Grandma Margot's Plum Torte

Plum Torte

Plum Torte

I ate curious foods around my grandparents’ dinner table, though they never struck me as unusual. When my family visited my grandparents, we’d gather around for an array of German products I never saw anywhere else: liverwurst, weisswurst, gooseberry fool, little pickles, dense, grainy bread, Westphalian ham. My grandmother hated the kitchen, but my grandfather loved food. It was around their table that my identity as “feinschmecker” was born.

Although she wasn’t much of a cook, my grandmother baked, and she passed down her love of sweets to me. Every visit brought the promise of cookies, cobbler, or my hands-down favorite plum torte. In the world of pastry there are showstoppers and sleeper hits—the showstoppers being the things all gussied up with butter cream and ganache, the multi-layered creations that take hours to assemble, the caramel coated cream-puffs, and almost anything with a long French name. In this pastry world of piped filigree and gold-leaf, my grandmother’s plum torte is the quietest of sleepers: a simple dough, pressed (not even rolled) into the bottom of a spring form pan, topped with prune-plums, sprinkled with some sugar, and baked until the dough is puffy and golden and the garnet colored plum juices bubble.

In my opinion, the torte is as perfect as it is simple. The dough is sweet and barely salty. It is slightly sandy and just dry enough to support the plums that top it, glistening. The plums hit your mouth with the sticky softness of cooked fruit, their tangy acidity balancing the burnt flavor of caramelized sugar. Though the torte tastes just right fresh and fragrant, still warm from the oven, I like it best for breakfast the next morning when the plum juices have had a chance to sink into the crust, making it soft and staining it purple.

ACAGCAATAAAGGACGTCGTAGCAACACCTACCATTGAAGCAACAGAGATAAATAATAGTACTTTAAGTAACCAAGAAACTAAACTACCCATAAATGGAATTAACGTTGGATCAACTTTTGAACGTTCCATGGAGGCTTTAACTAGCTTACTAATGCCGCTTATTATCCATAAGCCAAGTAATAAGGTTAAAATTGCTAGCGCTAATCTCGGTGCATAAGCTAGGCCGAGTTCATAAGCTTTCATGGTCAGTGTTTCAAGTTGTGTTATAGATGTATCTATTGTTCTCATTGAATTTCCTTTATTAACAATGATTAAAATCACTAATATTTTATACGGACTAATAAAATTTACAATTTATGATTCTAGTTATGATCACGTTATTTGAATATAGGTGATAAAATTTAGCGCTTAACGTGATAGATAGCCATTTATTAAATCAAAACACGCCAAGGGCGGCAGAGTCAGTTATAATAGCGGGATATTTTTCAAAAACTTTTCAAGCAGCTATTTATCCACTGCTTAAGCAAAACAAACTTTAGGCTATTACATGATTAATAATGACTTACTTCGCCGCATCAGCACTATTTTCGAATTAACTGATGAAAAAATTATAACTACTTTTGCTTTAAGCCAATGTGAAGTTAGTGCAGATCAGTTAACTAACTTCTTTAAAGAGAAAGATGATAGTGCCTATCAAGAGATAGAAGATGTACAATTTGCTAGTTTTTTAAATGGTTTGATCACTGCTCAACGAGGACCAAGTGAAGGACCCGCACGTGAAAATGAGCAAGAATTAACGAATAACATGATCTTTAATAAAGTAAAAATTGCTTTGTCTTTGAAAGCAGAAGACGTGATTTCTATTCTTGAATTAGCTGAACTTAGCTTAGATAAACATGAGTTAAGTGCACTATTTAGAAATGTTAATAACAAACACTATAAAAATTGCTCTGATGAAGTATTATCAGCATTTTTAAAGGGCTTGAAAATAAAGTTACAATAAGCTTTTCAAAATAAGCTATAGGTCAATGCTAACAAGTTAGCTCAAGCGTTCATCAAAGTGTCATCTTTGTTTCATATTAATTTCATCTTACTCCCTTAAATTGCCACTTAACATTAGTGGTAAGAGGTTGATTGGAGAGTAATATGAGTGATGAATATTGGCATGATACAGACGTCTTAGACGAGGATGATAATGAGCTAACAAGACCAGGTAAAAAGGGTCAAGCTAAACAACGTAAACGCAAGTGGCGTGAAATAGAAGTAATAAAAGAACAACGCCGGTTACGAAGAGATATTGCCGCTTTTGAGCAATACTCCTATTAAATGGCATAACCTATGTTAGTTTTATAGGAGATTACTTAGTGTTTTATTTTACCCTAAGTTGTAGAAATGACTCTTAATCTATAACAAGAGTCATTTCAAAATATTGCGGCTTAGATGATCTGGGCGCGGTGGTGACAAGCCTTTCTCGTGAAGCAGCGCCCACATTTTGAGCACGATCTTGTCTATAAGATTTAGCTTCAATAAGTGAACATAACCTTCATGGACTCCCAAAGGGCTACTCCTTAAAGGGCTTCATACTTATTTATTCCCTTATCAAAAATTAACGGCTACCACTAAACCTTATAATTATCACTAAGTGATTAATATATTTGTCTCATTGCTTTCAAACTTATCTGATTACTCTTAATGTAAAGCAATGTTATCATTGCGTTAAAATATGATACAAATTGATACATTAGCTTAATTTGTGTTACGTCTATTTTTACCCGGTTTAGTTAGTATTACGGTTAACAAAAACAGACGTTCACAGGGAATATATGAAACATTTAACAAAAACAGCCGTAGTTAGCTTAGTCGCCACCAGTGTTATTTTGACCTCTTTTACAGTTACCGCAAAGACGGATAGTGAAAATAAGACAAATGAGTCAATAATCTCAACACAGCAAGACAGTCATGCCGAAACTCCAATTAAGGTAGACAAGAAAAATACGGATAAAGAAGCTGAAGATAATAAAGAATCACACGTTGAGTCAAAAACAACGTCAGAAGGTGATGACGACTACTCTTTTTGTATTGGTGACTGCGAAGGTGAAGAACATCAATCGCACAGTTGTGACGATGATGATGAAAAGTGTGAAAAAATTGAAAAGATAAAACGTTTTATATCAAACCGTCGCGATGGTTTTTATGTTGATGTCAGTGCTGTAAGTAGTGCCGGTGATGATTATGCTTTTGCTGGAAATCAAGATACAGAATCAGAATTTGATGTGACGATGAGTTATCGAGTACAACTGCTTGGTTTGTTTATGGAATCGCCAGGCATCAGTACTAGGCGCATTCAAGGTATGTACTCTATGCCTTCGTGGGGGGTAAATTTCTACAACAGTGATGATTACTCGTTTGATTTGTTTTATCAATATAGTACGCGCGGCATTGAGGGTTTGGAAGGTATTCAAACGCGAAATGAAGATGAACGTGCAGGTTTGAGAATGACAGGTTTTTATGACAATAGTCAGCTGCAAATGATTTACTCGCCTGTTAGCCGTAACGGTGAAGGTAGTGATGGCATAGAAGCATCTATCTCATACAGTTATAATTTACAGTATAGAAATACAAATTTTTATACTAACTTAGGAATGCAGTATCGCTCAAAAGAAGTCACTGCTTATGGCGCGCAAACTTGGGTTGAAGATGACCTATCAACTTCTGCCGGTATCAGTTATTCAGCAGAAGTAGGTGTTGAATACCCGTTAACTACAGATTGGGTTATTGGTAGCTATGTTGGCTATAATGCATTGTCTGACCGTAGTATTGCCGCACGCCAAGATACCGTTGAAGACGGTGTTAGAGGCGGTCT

This plum tart, more than any other food I ate at my grandparents’ house, is a true family recipe. My grandma made it regularly, so does my mom, and, among my friends, I’m famous for bringing to dinner parties and potlucks. It is one of the foods that speaks the loudest of home, of family, and also of the food culture of a faraway mother country. 




  • 1/4 cup sugar plus 1 1/2 tablespoons

  • 4 tablespoons butter, thoroughly softened to room temperature.

  • 1 egg

  • 1/2 teaspoon vanilla extract

  • 1 cup flour

  • 1/4 teaspoons (heaping) baking powder.

  • generous pinch of salt

  • about 20 ripe ping-pong ball sized Italian prune plums (usually available at late summer and autumn farmers' markets

  • a pinch of cinnamon


1. Preheat the oven to 350 degrees.

2. In a medium bowl, cream butter and  ¼ cup sugar, using a wooden spoon.

3. Add the egg and vanilla extract, and beat until well combined.

4. In a small bowl, whisk together flour, baking powder, and salt. Add the flour mixture to the butter mixture and mix just until you form a sticky dough, being careful not to overwork the dough. Wrap the dough in plastic wrap and refrigerate it for at least a half an hour, or up to overnight.


5. After the dough has chilled, use your hands to press the dough evenly into the bottom of a 9-inch spring form pan. The dough will be sticky—do not dismay.  Using your thumb to press the dough into the side of the spring form, create a rim of about ½ inch of dough going up the sides of the pan.

6. Cut the plums in half, pit them, and cut each half in half again.

7. Place the plums, cut side up, on the dough in a decorative pattern.

8. Sprinkle the plums with 1½ tablespoons of sugar (or more, if your plums happen to be very tart) and the pinch of cinnamon.

9. Bake the tart until the dough is golden brown and the plum juices are bubbling, about 45 minutes. Allow it to cool, and serve.